Financial Regulation Done Right

Congress has some work to do on the Obama administration’s new financial regulatory proposal, but all in all this is a key step in the right direction, writes Michael Ettlinger.

Federal Reserve Chairman Ben Bernanke, right, holds a copy of the outlined reforms as he waits to hear the remarks by President Barack Obama on the new comprehensive financial regulatory reform plan on June 17, 2009. (AP/Pablo Martinez Monsivais)
Federal Reserve Chairman Ben Bernanke, right, holds a copy of the outlined reforms as he waits to hear the remarks by President Barack Obama on the new comprehensive financial regulatory reform plan on June 17, 2009. (AP/Pablo Martinez Monsivais)

No matter how well the Obama administration and Congress design our financial regulatory structure if our regulators perform poorly the risk of failure is great. Conversely, good regulators can overcome a weak system. The collapse of our financial markets last fall—with worldwide reverberations—could have been avoided had the regulators operating within the existing system during the Bush years not been largely devotees of a libertarian, the market-takes-care-of-itself ideology.

The American public must bear this important point in mind as they and their representatives in Congress consider the Obama administration’s 88-page outline of its plan for regulating financial markets, which was released yesterday There is a long way to go and the devil will be in the details of the legislation that needs to be drafted to implement most of the administration’s plan. What emerges will likely be a structure that we live with for the next 50 years, or until it proves itself a failure. So getting it right first crack is important.

Getting it right is hugely important, but it’s also important to get it right reasonably quickly. The tragedy of the collapse of our financial markets and credit markets is not that well-off investors and highly compensated Wall Street executives have had their comeuppance. The mostly soft landings they’ve experienced stands in sharp contrast to the hard landing of our economy, which relies on these markets serving important roles in fueling the investment and spending that keeps the economy moving and offers people the opportunities of employment, homeownership, credit, and savings.

Even before the financial collapse we had a problem. We had the illusion of a financial sector doing its job. But in fact it was mainly financing a huge asset bubble. Regulatory reform isn’t just about getting the mechanics of markets back to a normal mode of operation. Well-done reform will also create a system that puts the brakes on the sort of financial engineering that creates the illusion of economic growth but not the real thing. Full economic recovery, and ongoing growth, cannot be achieved until these markets are fully back at work supporting productive investment.

To do this we need to restore the confidence of investors—domestic and international—in the integrity of U.S. markets. Investors need to know our house is in order, that the investment risks they face will be those that are calculable in a well-regulated market, and that they need not be paralyzed by fear of being blindsided from a systemic collapse.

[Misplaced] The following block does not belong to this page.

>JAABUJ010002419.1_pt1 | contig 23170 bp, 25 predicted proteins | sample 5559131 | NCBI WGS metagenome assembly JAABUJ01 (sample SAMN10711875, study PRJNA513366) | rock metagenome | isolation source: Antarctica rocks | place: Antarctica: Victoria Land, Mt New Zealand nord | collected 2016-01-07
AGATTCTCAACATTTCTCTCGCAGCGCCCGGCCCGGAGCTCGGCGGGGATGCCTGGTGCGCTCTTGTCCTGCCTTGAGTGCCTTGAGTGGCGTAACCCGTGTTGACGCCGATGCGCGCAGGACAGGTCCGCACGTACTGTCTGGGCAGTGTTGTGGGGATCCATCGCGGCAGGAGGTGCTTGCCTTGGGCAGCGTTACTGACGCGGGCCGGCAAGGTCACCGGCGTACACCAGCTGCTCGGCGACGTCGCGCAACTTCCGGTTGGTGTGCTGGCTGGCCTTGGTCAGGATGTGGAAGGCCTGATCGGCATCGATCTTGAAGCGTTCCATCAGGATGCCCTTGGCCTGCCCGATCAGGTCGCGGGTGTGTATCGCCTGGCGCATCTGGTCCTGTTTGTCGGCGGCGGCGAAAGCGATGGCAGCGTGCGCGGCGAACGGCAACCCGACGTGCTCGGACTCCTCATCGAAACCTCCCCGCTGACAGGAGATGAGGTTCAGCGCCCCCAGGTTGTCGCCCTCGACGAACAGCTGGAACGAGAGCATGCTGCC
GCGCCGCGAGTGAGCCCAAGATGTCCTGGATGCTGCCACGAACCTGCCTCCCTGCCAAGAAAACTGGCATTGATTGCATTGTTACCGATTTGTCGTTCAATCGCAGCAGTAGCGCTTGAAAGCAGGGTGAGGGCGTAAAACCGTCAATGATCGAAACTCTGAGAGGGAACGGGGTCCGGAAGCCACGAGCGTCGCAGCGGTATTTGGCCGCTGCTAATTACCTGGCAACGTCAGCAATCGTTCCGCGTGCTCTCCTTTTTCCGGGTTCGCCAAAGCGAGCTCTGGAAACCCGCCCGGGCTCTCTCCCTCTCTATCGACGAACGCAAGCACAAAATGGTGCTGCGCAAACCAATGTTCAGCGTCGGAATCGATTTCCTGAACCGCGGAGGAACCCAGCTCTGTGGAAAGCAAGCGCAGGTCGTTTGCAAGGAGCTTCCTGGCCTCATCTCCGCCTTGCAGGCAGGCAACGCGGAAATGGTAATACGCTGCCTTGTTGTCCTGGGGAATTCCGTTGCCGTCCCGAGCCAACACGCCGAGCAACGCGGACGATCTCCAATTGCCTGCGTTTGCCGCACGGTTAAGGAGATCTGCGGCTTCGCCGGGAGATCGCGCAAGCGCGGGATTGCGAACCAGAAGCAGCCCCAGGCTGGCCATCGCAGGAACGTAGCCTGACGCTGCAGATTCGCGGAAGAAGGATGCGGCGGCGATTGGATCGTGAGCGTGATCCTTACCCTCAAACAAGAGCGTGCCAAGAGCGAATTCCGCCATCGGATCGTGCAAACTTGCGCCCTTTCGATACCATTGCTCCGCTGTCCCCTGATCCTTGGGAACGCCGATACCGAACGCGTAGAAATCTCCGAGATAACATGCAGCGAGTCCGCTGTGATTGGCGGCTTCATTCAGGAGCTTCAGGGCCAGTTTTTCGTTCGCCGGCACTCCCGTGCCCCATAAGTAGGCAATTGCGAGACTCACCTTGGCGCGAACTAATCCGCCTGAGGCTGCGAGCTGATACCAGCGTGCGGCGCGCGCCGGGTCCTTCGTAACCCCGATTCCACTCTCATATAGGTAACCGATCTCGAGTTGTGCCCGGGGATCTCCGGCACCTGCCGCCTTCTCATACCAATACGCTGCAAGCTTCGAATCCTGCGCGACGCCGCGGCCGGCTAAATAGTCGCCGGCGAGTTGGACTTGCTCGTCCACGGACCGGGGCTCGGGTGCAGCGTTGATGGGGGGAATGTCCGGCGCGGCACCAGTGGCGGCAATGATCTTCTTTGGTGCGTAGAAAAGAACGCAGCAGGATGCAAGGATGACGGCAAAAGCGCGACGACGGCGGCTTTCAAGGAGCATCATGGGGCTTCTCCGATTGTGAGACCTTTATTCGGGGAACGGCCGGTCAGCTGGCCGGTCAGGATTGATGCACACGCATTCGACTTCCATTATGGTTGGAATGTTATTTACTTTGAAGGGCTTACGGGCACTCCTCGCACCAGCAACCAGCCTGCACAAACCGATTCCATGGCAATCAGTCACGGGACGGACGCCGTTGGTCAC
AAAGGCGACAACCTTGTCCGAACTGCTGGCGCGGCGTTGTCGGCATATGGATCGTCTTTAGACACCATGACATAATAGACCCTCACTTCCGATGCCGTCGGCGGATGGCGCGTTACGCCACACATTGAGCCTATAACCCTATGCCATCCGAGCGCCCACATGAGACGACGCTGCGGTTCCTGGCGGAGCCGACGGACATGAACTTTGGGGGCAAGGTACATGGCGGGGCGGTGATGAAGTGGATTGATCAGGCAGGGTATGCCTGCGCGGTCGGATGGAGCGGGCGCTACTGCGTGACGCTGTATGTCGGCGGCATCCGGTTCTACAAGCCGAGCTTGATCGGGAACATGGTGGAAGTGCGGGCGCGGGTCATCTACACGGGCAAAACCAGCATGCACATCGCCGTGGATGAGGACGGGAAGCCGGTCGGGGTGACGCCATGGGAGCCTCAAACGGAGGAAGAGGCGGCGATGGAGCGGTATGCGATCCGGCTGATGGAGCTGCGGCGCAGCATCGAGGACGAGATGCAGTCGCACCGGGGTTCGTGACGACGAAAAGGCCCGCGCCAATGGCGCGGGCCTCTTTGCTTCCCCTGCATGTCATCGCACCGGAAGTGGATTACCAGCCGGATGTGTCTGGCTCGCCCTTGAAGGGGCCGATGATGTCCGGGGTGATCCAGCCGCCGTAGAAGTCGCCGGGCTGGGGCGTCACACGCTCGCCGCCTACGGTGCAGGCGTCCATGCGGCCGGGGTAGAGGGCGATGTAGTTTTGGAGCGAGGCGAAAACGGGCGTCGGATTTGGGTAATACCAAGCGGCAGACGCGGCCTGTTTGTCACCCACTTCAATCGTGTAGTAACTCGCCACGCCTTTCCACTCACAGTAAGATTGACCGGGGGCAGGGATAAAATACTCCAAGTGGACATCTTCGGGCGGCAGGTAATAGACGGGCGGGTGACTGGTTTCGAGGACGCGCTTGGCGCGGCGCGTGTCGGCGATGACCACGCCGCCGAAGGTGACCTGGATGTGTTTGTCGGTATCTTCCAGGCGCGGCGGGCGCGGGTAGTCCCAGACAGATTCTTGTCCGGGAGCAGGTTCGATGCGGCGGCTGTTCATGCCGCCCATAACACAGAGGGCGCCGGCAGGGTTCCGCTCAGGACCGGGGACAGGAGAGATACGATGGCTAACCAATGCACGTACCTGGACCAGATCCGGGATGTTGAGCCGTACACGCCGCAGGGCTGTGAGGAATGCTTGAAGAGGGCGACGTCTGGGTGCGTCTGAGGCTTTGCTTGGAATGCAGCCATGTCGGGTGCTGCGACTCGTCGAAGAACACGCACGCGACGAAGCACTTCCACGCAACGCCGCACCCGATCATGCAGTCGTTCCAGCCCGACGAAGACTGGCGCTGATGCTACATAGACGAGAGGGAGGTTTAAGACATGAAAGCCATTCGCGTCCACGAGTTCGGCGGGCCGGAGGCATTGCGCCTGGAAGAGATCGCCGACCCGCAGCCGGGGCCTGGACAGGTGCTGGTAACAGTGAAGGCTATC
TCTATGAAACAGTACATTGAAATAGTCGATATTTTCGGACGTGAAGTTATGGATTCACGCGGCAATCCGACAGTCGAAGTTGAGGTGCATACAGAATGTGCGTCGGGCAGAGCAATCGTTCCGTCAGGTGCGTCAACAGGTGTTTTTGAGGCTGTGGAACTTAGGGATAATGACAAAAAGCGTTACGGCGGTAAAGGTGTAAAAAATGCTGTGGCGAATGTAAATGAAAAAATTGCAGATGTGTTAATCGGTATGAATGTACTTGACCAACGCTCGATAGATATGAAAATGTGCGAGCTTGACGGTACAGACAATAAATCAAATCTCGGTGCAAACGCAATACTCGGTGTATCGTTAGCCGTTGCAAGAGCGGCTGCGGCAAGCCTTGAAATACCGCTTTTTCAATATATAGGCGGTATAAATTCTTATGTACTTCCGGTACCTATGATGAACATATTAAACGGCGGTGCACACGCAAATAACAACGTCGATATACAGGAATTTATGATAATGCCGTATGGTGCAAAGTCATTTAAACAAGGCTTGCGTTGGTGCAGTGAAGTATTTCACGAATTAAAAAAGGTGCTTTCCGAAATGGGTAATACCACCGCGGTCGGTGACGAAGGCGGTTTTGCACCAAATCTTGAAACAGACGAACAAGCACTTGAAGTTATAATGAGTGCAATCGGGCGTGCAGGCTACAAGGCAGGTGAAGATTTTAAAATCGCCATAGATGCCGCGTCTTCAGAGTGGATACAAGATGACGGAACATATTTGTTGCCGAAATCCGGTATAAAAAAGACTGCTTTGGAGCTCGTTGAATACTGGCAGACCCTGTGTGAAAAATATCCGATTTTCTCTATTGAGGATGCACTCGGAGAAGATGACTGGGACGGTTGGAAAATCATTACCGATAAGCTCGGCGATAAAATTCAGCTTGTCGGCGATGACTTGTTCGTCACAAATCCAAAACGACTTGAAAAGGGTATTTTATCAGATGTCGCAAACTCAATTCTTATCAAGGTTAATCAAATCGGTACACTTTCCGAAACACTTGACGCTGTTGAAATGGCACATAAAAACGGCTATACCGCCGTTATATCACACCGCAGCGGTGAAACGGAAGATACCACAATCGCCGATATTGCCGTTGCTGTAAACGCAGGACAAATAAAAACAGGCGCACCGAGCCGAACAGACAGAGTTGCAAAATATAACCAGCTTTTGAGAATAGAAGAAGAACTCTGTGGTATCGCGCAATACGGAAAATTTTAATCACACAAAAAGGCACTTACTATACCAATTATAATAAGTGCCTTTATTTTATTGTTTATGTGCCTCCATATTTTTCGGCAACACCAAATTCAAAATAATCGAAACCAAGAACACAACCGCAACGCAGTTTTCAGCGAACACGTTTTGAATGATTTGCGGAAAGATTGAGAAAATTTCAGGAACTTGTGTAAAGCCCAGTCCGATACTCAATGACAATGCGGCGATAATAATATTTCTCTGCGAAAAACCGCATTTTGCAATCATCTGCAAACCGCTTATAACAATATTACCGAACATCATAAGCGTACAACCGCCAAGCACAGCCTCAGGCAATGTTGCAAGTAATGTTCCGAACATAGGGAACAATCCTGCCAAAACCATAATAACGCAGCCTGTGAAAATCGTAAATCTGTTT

Investors also need to have their faith restored in some of the basic tools that markets rely on. Without reform it’s going to be a long time before wise investors place much faith in credit-rating companies and professional guidance from the financial services industry. Nor are many going to be willing to put their trust in black box models developed by Wall Street’s mathematical geniuses.

There is a better way to be protected than by the safety of an inactive financial market.

In many ways this skepticism is a good thing—it represents an appropriate reaction, albeit a tad late, to the consequences of the financial sector meltdown that began two years ago. But there is also the risk that this natural pulling back will result in an economy hindered by the fear that the financial system remains devoid of integrity—that it can’t be trusted. An inactive market is a safe market—if not much is happening, not much bad is happening. But an inactive market is not good for the economy, good for jobs, or good for growth.

There is a better way to be protected than by the safety of an inactive financial market. That better way is to create a regulatory structure that puts in place protections that serve the economy both by preventing a repeat of our recent experience and by restoring confidence in fundamental verities that are needed as a foundation to well-functioning markets. The sooner this happens the better for bringing our economy back to life for the benefit of all.

In addition to restoring trust to spur the economy, another reason for moving quickly is the political dynamic. Moving major legislation in Congress is always difficult, but doing it without a news hook or a real world imperative makes the task Sisyphean. The longer the issue languishes the more the media and the public will have their attention diverted and the greater sway those with narrow interests will have over those who care more about a system that is best for the economy as it serves the common good. The time is now.